Despite my warm and fuzzy thoughts of yesterday, I wasn't expecting miracles today. Hoping maybe, but not expecting. But not once did I expect that this trial would be postponed, again, this time until 2011.
This happened for several reasons, none of which would ever have flown in a proper court of law. Firstly, the defendant's lawyer claimed she was busy with another case. Which is fine in theory, except it's a case she picked up last week. Knowing full well, of course, what was on her agenda today.
When she asked for the postponement for this reason, our awesome, chain-cigar-smoking lawyer asked for a continuance instead, which meant we would have resumed after the Easter holidays, as I'd expected. The judge said no. And wham, January 2011 it was - for two rapes that happened in 2005.
And a convicted serial rapist strolled out of the courtroom and into downtown Athens.
The thing is, even if neither postponement nor continuance were granted, we still couldn't have gone ahead with the case today. Why? Because an interpreter, required to be present by law, was absent. He missed the last trial, too. (Which got postponed for other, equally stupid reasons.) Legally, he should have been convicted for this. It's a requirement of the court to have an interpreter, and if the one they asked for isn't available, it's their duty to find another one. In other words, the court did their absolute best for this trial not to happen.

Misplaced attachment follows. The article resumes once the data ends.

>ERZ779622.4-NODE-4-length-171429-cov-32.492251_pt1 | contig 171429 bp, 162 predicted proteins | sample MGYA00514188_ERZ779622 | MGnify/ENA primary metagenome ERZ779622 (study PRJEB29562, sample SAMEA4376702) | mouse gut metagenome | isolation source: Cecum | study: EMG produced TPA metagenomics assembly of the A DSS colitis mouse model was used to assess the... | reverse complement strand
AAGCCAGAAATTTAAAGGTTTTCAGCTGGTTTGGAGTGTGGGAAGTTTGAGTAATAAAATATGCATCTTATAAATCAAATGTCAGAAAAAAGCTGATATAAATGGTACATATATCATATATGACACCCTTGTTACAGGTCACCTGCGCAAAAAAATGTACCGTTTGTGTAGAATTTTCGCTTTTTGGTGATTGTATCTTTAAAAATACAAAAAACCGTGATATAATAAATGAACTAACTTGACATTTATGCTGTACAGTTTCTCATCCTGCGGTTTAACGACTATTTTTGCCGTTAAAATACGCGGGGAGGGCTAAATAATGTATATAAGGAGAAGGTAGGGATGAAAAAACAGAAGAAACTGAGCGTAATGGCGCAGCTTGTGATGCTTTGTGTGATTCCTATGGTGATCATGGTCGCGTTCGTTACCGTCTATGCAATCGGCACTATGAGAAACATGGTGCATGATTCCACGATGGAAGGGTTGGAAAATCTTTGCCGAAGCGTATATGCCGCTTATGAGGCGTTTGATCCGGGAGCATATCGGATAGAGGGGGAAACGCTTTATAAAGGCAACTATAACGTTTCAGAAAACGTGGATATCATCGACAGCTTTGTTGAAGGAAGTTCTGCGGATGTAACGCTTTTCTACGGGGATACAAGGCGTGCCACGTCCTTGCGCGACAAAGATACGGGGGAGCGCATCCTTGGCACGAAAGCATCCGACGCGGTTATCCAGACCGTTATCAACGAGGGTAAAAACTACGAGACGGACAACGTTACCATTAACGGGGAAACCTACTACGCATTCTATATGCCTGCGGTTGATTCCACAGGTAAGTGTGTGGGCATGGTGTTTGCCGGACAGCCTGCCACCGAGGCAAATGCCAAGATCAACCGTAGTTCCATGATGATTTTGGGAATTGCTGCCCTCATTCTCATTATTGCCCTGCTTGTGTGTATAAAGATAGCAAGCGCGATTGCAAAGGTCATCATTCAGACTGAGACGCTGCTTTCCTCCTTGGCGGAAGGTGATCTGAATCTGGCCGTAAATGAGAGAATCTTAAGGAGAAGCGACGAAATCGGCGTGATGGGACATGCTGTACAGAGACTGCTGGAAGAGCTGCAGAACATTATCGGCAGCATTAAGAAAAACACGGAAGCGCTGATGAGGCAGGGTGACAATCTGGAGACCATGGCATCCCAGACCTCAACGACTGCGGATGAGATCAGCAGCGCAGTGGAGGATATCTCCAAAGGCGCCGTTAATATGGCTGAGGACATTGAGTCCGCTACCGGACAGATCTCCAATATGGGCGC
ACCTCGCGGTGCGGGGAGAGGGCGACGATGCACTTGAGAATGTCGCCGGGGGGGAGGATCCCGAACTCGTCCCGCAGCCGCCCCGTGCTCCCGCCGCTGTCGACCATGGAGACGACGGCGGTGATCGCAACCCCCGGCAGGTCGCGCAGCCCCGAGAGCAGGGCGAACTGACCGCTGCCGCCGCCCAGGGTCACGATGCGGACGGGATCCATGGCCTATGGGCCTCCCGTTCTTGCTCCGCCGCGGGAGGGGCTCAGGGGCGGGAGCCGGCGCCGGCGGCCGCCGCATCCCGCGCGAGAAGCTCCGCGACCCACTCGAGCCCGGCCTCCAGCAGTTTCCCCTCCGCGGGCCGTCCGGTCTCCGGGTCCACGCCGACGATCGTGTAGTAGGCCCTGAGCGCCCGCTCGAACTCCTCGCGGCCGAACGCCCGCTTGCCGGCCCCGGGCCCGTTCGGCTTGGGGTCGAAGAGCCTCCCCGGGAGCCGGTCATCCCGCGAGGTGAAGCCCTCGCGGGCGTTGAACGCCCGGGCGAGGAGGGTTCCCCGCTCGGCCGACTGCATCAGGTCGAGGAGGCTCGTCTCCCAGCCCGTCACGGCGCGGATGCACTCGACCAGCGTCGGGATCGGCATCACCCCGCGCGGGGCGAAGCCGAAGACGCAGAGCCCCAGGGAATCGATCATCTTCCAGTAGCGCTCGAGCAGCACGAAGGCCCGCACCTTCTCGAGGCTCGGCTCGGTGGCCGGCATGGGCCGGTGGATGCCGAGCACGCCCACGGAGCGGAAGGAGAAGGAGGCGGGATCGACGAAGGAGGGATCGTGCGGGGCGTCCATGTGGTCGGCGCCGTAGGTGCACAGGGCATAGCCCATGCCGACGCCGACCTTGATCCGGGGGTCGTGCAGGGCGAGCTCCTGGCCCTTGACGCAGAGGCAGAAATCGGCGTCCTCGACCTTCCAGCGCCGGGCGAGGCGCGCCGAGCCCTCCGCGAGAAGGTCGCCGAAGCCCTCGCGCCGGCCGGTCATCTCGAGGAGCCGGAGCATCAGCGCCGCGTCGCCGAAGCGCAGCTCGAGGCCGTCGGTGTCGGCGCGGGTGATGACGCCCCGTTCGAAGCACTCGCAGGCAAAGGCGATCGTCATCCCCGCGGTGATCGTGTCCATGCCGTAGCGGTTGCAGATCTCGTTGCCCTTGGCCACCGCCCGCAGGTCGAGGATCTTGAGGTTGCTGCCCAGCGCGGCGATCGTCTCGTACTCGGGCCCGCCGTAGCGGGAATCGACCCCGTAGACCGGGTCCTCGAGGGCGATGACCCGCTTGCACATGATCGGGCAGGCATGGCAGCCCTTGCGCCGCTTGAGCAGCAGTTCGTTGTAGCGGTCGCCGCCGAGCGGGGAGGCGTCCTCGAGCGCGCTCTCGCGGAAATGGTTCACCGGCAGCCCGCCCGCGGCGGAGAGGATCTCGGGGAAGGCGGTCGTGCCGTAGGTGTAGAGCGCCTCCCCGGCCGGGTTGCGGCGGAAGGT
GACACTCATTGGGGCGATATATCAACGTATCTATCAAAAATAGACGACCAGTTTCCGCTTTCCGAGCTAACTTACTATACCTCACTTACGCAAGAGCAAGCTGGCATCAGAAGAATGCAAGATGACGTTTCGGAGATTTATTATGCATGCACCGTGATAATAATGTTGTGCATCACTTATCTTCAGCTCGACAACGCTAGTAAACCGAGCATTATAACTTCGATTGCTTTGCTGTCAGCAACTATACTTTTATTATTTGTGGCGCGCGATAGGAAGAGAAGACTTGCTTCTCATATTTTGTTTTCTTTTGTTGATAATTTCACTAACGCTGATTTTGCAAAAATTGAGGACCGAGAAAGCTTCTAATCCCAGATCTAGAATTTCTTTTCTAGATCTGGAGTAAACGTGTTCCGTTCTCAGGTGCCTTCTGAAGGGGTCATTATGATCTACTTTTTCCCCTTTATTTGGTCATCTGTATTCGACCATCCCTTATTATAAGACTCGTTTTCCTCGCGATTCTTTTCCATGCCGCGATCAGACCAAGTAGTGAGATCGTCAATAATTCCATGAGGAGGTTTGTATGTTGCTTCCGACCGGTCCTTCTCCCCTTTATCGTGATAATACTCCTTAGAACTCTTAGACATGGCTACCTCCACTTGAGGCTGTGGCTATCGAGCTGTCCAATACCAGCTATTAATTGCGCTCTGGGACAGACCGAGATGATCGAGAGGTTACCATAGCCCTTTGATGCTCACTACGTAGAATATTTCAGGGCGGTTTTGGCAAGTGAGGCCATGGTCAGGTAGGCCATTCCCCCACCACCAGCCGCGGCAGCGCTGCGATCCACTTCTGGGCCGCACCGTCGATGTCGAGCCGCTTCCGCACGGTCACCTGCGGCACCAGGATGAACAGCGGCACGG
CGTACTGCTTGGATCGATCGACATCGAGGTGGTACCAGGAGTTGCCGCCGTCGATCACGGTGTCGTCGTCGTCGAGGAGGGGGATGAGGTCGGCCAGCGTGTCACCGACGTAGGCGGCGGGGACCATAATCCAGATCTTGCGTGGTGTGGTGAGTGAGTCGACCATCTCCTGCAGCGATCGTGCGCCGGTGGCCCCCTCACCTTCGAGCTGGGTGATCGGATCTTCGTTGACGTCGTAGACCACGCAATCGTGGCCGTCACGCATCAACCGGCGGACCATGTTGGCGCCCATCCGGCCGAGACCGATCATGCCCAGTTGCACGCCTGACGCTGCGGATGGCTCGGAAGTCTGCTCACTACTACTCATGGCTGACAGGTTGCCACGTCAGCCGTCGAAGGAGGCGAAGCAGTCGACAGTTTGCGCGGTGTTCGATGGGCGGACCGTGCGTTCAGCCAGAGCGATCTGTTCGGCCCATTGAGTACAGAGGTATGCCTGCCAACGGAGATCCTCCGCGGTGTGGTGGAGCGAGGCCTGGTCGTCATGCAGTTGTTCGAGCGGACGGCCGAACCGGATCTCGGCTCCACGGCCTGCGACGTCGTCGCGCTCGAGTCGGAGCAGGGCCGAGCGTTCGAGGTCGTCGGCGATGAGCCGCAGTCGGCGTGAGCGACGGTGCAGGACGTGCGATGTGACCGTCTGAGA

Meanwhile, while the interpreter does whatever he does on his days off, this convict - yes, that's me - will remain as such in the eyes of the Greek law. After failing to appear at the July 2007 trial, despite giving an official reason through the Canadian Department of Justice, I was not just fined but CONVICTED. The courts refuse to drop this charge until the end of the trial, which at this rate could be by the time I'm 85 or so.
Needless to say, the other victim and I are devastated. I think I'm still in shock, actually. None of this has computed, because if it had, I think I'd be hiding under a blanket in the dark, rather than writing this. It's survival mode I guess, which may be the same thing that kept me from sporting a sign today while awaiting cousin Tony in a public square, which would have read, "DON'T LOOK AT ME, DON'T TALK TO ME AND GOD HELP YOU DON'T TOUCH ME."
It's hard to accept that most people have no idea what it feels like, being in this city, especially on my own. But I think I'm starting to understand something: why would they? Unless it happened to you, or someone you really care about, you don't know.
But it happened to me. And today, I had to see the disgusting excuse of a man who did it smarming his way around the courtroom as if he owned the place, while his lawyer argued that it was an inconvenience to HER to continue this trial in the next nine months.
I had thought, told myself, that if this wasn't over in a month, it was over for me. But now I know that's not the case. I knew this was bigger than our trial, but I had no idea how much bigger. In the next nine months, we have to do everything possible to make as many people as possible aware of how pathetically the Athenian courts have dealt with this trial. Maybe we should make t-shirts. They could read:
"THE GREEK JUSTICE SYSTEM: THE ULTIMATE OXYMORON."
That's all for now.